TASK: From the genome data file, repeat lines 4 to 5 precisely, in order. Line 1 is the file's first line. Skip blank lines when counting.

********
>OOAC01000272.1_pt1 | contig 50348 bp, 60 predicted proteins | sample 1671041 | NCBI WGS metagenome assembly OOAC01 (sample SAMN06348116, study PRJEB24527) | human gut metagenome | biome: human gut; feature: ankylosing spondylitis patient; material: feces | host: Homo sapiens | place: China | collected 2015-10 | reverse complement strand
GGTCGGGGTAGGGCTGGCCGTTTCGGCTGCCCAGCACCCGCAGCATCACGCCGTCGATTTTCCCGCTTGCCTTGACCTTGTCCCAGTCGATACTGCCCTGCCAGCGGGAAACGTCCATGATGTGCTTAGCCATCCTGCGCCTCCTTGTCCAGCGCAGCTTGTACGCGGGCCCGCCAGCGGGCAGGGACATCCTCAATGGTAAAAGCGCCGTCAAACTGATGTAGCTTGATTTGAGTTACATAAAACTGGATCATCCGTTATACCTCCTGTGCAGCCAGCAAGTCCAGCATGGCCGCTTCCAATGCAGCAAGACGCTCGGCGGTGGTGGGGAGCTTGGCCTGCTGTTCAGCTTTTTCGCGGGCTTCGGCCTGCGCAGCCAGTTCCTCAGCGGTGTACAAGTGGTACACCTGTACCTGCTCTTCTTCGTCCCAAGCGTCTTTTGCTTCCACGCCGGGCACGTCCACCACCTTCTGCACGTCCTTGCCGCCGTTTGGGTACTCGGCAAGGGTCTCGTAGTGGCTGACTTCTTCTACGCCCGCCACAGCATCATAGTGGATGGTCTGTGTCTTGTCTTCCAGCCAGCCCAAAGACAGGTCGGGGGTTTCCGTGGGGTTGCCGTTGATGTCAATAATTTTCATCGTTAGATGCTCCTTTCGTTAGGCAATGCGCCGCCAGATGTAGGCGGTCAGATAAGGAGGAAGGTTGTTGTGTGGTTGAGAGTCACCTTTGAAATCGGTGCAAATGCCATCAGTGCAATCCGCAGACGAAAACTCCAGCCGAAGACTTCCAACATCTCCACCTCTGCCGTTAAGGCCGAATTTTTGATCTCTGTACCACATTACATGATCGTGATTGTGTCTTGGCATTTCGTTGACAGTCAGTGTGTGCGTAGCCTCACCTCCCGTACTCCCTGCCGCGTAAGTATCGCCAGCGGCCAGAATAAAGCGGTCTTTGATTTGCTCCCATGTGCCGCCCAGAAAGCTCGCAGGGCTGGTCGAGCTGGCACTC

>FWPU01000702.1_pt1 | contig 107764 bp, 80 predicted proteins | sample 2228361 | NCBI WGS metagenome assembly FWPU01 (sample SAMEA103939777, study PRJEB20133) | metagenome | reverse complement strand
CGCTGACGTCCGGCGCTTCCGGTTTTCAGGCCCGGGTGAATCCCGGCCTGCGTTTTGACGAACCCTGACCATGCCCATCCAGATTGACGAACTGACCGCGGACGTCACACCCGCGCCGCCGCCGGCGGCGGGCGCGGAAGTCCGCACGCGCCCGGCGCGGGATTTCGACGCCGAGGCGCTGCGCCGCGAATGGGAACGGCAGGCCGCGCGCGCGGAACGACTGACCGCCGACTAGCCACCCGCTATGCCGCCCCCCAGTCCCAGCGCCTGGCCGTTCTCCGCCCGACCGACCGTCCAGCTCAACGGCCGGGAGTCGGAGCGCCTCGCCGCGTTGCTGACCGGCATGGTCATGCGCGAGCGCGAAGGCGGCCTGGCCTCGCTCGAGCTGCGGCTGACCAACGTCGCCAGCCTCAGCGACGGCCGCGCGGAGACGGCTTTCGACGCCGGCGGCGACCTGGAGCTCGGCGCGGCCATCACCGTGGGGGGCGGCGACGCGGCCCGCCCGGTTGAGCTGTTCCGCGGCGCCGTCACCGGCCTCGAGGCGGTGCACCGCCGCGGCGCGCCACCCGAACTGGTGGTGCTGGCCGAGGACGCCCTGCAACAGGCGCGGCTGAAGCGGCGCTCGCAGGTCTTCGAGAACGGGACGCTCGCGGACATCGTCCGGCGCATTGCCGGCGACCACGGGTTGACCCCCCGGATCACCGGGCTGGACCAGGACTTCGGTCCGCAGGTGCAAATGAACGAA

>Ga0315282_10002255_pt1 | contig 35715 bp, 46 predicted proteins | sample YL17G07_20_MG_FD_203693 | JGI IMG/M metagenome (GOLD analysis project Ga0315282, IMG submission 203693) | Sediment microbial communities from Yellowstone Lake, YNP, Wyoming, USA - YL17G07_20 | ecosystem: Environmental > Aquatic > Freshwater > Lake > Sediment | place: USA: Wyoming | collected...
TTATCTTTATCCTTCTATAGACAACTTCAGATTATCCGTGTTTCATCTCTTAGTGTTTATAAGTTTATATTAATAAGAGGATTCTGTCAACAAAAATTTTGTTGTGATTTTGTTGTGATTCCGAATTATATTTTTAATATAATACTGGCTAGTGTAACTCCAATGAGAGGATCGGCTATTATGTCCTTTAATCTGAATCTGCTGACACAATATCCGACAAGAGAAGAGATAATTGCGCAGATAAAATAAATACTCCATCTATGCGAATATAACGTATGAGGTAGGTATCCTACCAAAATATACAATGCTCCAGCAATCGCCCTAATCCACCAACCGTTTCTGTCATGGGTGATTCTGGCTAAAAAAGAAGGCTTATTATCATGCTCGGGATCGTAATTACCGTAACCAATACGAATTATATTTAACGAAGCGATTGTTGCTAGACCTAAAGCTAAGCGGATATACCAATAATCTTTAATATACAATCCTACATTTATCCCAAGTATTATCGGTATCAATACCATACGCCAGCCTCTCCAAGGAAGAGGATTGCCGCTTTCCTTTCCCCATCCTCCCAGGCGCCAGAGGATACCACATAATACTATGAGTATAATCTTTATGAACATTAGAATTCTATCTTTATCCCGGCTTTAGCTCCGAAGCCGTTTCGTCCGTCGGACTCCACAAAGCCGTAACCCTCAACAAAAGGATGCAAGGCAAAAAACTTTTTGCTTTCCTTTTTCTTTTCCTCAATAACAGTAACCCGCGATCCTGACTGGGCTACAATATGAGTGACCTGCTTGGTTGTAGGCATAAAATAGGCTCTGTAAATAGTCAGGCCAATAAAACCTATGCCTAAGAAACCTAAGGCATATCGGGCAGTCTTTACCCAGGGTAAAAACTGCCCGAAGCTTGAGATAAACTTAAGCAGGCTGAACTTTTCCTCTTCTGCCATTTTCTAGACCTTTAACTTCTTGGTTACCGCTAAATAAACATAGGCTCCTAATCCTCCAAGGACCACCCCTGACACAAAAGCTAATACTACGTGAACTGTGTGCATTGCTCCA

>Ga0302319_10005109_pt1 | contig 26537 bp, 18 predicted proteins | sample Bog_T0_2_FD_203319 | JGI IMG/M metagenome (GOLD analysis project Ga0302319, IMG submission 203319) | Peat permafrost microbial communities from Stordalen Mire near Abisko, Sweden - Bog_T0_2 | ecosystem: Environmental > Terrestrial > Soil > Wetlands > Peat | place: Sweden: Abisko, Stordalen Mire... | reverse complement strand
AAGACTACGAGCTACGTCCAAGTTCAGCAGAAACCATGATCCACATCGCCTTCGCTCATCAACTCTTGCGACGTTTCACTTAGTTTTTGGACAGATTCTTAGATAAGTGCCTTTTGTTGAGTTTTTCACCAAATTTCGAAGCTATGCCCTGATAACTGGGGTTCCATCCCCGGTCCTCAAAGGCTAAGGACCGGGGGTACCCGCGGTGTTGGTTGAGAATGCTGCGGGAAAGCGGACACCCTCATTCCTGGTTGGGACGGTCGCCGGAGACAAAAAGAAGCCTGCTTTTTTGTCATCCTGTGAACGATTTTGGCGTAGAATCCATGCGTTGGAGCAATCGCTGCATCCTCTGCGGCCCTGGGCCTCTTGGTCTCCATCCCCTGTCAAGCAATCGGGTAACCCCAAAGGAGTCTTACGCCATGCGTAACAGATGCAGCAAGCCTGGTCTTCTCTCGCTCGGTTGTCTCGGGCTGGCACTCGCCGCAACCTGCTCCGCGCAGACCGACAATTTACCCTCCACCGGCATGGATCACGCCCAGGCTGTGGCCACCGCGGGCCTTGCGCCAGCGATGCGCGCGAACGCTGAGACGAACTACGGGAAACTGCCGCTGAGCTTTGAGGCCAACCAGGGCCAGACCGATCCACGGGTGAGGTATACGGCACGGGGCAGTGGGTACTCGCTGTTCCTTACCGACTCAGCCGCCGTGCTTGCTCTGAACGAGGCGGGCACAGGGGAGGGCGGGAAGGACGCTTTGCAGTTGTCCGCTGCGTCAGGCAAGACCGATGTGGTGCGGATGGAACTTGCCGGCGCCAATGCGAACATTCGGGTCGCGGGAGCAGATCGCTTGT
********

CGCTGACGTCCGGCGCTTCCGGTTTTCAGGCCCGGGTGAATCCCGGCCTGCGTTTTGACGAACCCTGACCATGCCCATCCAGATTGACGAACTGACCGCGGACGTCACACCCGCGCCGCCGCCGGCGGCGGGCGCGGAAGTCCGCACGCGCCCGGCGCGGGATTTCGACGCCGAGGCGCTGCGCCGCGAATGGGAACGGCAGGCCGCGCGCGCGGAACGACTGACCGCCGACTAGCCACCCGCTATGCCGCCCCCCAGTCCCAGCGCCTGGCCGTTCTCCGCCCGACCGACCGTCCAGCTCAACGGCCGGGAGTCGGAGCGCCTCGCCGCGTTGCTGACCGGCATGGTCATGCGCGAGCGCGAAGGCGGCCTGGCCTCGCTCGAGCTGCGGCTGACCAACGTCGCCAGCCTCAGCGACGGCCGCGCGGAGACGGCTTTCGACGCCGGCGGCGACCTGGAGCTCGGCGCGGCCATCACCGTGGGGGGCGGCGACGCGGCCCGCCCGGTTGAGCTGTTCCGCGGCGCCGTCACCGGCCTCGAGGCGGTGCACCGCCGCGGCGCGCCACCCGAACTGGTGGTGCTGGCCGAGGACGCCCTGCAACAGGCGCGGCTGAAGCGGCGCTCGCAGGTCTTCGAGAACGGGACGCTCGCGGACATCGTCCGGCGCATTGCCGGCGACCACGGGTTGACCCCCCGGATCACCGGGCTGGACCAGGACTTCGGTCCGCAGGTGCAAATGAACGAA

>Ga0315282_10002255_pt1 | contig 35715 bp, 46 predicted proteins | sample YL17G07_20_MG_FD_203693 | JGI IMG/M metagenome (GOLD analysis project Ga0315282, IMG submission 203693) | Sediment microbial communities from Yellowstone Lake, YNP, Wyoming, USA - YL17G07_20 | ecosystem: Environmental > Aquatic > Freshwater > Lake > Sediment | place: USA: Wyoming | collected...